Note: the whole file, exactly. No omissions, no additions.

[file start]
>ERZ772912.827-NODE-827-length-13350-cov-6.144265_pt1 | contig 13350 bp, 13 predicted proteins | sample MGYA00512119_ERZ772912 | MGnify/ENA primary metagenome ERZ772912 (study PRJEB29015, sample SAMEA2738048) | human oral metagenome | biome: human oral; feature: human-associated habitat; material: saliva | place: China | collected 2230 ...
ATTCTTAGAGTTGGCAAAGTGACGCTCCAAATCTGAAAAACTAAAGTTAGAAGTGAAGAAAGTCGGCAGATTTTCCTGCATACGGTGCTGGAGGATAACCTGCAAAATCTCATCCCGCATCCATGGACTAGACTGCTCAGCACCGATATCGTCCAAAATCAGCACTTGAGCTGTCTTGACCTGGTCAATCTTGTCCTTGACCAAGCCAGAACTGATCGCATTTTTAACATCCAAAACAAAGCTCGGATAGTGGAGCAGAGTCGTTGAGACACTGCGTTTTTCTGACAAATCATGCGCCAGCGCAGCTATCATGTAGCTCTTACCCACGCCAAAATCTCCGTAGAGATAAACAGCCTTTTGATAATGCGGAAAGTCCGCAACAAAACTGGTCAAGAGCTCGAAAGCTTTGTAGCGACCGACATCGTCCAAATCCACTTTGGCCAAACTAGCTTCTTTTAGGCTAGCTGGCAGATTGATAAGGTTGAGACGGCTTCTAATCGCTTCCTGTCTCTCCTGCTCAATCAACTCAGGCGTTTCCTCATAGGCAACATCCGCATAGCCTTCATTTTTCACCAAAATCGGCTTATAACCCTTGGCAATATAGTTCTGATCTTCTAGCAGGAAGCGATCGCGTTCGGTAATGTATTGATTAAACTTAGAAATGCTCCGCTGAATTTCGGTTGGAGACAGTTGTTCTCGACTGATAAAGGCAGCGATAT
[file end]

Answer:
>ERZ772912.827-NODE-827-length-13350-cov-6.144265_pt1 | contig 13350 bp, 13 predicted proteins | sample MGYA00512119_ERZ772912 | MGnify/ENA primary metagenome ERZ772912 (study PRJEB29015, sample SAMEA2738048) | human oral metagenome | biome: human oral; feature: human-associated habitat; material: saliva | place: China | collected 2230 ...
ATTCTTAGAGTTGGCAAAGTGACGCTCCAAATCTGAAAAACTAAAGTTAGAAGTGAAGAAAGTCGGCAGATTTTCCTGCATACGGTGCTGGAGGATAACCTGCAAAATCTCATCCCGCATCCATGGACTAGACTGCTCAGCACCGATATCGTCCAAAATCAGCACTTGAGCTGTCTTGACCTGGTCAATCTTGTCCTTGACCAAGCCAGAACTGATCGCATTTTTAACATCCAAAACAAAGCTCGGATAGTGGAGCAGAGTCGTTGAGACACTGCGTTTTTCTGACAAATCATGCGCCAGCGCAGCTATCATGTAGCTCTTACCCACGCCAAAATCTCCGTAGAGATAAACAGCCTTTTGATAATGCGGAAAGTCCGCAACAAAACTGGTCAAGAGCTCGAAAGCTTTGTAGCGACCGACATCGTCCAAATCCACTTTGGCCAAACTAGCTTCTTTTAGGCTAGCTGGCAGATTGATAAGGTTGAGACGGCTTCTAATCGCTTCCTGTCTCTCCTGCTCAATCAACTCAGGCGTTTCCTCATAGGCAACATCCGCATAGCCTTCATTTTTCACCAAAATCGGCTTATAACCCTTGGCAATATAGTTCTGATCTTCTAGCAGGAAGCGATCGCGTTCGGTAATGTATTGATTAAACTTAGAAATGCTCCGCTGAATTTCGGTTGGAGACAGTTGTTCTCGACTGATAAAGGCAGCGATAT